And going by President Muhammadu Buhari’s comments in his opening remarks at a presidential summit on education in November 2017, when he noted that it is those who acquire the most qualitative education are equipped with requisite skills, training and empowered with practical know-how that are leading others.

Nigerian students, especially those in public tertiary institutions that are most affected by the strikes are left with limited learning time which does not allow them to acquire the most qualitative education that equips them to lead others in the labour market.

An expert in human resources in a multimedia firm revealed that companies are generally interested in the age gap of the new intakes, which according to her ASUU strike tends to hinder by prolonging students’ stay in school.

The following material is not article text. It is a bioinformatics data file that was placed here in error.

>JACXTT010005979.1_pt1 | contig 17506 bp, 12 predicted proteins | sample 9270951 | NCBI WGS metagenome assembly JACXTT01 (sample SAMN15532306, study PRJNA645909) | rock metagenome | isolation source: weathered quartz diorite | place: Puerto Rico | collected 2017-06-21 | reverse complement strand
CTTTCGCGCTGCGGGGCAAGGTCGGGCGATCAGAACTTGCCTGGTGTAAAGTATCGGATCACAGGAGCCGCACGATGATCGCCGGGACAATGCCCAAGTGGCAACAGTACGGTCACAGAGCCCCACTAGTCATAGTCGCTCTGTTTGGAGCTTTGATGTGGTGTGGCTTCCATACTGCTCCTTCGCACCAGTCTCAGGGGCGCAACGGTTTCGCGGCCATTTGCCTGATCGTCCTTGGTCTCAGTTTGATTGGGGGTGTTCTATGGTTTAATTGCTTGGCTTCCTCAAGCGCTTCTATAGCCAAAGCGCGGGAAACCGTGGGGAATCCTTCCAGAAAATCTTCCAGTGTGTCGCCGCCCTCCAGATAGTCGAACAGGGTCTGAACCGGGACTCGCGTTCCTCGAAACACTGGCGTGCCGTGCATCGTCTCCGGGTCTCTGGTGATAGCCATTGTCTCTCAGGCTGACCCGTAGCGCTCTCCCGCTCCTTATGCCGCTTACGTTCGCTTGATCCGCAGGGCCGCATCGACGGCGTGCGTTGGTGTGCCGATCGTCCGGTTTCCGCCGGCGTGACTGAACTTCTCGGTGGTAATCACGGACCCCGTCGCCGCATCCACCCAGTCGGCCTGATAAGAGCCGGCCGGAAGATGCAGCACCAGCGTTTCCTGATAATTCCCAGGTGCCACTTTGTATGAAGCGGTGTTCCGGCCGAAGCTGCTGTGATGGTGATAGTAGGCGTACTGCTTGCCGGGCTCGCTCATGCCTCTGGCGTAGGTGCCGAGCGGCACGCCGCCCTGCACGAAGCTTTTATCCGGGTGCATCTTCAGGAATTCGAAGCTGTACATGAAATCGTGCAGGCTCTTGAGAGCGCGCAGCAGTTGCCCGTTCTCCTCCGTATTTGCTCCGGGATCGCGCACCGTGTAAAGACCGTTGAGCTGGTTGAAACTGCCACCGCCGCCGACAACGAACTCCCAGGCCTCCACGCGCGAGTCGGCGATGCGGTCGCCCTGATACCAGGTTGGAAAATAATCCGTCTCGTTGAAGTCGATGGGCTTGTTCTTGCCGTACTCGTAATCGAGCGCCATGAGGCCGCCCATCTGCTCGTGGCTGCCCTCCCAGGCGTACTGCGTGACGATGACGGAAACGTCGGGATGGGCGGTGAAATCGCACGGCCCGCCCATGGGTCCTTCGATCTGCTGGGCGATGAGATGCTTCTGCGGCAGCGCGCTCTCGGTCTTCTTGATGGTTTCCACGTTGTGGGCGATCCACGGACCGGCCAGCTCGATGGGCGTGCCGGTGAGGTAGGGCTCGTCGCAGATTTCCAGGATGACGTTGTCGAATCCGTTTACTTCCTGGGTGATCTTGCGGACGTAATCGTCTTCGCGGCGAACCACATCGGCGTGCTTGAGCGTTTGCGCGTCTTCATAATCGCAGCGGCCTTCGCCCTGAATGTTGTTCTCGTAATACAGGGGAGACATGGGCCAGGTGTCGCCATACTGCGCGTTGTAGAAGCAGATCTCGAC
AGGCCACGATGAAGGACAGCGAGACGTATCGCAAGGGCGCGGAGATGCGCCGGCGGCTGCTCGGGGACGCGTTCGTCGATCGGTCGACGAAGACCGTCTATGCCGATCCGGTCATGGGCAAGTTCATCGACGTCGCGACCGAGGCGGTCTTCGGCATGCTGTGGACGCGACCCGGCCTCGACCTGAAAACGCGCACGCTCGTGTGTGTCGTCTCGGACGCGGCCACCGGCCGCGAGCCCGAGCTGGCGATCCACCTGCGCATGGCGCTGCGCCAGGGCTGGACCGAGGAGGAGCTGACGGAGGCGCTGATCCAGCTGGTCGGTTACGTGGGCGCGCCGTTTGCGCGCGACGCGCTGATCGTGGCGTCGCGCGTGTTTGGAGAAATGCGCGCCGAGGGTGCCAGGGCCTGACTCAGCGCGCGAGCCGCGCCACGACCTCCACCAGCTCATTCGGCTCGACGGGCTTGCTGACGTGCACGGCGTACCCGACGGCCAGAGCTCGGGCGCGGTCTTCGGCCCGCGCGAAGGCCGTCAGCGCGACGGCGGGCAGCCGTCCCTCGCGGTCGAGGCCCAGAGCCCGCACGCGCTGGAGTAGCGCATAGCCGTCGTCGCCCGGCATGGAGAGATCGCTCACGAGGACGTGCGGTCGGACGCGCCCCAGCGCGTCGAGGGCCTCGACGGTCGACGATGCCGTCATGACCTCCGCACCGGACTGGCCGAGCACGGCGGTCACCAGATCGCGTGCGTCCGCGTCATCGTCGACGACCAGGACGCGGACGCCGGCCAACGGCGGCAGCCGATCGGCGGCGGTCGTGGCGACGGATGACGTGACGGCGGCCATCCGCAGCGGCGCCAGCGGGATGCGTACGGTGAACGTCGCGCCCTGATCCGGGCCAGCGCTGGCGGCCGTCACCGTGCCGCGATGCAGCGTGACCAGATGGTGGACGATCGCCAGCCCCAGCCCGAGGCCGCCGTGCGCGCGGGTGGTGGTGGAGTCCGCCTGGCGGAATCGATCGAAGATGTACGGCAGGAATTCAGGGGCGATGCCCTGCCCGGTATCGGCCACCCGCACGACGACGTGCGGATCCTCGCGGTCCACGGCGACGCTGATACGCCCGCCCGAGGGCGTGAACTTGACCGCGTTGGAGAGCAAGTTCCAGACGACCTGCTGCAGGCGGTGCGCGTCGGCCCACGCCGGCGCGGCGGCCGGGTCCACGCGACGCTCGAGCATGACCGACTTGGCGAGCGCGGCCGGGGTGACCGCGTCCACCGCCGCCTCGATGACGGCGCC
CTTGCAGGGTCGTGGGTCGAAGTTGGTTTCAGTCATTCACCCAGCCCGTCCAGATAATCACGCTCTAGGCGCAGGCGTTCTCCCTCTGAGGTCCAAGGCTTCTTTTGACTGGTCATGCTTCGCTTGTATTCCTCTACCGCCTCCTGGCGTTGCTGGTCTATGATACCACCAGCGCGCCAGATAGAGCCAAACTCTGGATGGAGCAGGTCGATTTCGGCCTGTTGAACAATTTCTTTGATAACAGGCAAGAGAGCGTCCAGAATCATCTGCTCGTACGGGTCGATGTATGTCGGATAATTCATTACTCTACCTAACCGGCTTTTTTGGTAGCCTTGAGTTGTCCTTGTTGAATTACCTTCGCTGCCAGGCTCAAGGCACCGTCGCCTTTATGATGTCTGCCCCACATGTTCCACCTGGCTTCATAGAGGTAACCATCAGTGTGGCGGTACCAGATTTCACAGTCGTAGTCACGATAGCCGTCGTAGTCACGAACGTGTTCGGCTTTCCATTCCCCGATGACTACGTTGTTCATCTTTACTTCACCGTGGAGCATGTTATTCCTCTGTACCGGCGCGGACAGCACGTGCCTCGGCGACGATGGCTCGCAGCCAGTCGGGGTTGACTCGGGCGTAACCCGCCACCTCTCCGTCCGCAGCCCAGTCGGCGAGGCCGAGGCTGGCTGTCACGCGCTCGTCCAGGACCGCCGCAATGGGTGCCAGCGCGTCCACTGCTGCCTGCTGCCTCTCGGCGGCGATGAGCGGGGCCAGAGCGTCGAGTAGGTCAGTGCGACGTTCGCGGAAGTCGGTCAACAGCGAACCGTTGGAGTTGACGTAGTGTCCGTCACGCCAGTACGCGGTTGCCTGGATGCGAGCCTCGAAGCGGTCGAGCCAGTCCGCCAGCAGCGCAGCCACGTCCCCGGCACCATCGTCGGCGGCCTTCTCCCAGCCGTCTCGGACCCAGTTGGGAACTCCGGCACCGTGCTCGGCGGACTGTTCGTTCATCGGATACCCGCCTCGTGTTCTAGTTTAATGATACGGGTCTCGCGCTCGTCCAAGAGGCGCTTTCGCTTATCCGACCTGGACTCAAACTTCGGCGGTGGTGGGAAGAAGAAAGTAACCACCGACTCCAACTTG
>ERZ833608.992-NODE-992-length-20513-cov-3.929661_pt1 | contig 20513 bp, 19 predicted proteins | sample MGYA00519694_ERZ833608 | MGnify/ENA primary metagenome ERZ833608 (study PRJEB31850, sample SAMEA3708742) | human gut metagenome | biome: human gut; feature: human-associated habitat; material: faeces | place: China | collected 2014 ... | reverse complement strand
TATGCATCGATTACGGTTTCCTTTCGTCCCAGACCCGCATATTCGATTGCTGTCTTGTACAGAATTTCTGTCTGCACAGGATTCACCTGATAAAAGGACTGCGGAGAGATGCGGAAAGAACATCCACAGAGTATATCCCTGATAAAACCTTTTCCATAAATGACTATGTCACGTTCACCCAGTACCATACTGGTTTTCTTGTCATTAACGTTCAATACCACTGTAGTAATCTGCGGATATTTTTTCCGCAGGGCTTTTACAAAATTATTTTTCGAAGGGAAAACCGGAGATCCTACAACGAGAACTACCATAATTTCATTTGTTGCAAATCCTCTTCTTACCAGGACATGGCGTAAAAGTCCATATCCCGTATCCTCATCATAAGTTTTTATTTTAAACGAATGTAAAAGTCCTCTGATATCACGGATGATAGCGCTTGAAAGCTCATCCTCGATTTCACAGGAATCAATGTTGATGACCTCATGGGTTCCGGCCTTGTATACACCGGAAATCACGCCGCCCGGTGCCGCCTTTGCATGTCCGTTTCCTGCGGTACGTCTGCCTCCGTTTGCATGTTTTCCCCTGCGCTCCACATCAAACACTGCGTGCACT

“For instance, if a student enters university at the age of 20 for a course of 5 years, and ends up spending 7 years with the one-year compulsory service, he would be entering the labour market at a disadvantaged age,” she said.

Besides, she pointed out that it is easier to manage staff at a younger age because they are flexible to learn and adaptable, especially with tech skills which is one of the essential qualities for the contemporary workplace.

She went further to explain that some of these students during the strike period tend to vie off their careers, some would embark on acquiring tech skills while some others are carried away with youthful exuberant which exposes them to vices to the detriment of their education.

“The 21st-century education is no doubt competence-based, where students learn to master their chosen careers through learning by practice system,” she said.

According to The Economist, a British Newspaper, in Britain, for instance, the number of young people studying computer science rose by almost 50 percent between 2011 and 2020, to over 30,000. More than 31,000 took up an engineering course in 2020, up by 21percent from 2011.

That is a pointer to how imperative Information Technology (IT) teaching and learning approach is needed to groom graduates that will fit into the global labour market.